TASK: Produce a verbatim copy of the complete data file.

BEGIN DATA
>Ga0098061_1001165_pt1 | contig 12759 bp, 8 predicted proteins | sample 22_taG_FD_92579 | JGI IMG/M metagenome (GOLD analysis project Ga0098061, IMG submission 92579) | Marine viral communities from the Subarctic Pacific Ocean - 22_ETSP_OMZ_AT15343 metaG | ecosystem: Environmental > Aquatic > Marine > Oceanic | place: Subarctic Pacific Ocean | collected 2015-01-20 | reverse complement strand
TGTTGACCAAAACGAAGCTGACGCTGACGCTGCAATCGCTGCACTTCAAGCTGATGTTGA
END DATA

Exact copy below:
>Ga0098061_1001165_pt1 | contig 12759 bp, 8 predicted proteins | sample 22_taG_FD_92579 | JGI IMG/M metagenome (GOLD analysis project Ga0098061, IMG submission 92579) | Marine viral communities from the Subarctic Pacific Ocean - 22_ETSP_OMZ_AT15343 metaG | ecosystem: Environmental > Aquatic > Marine > Oceanic | place: Subarctic Pacific Ocean | collected 2015-01-20 | reverse complement strand
TGTTGACCAAAACGAAGCTGACGCTGACGCTGCAATCGCTGCACTTCAAGCTGATGTTGA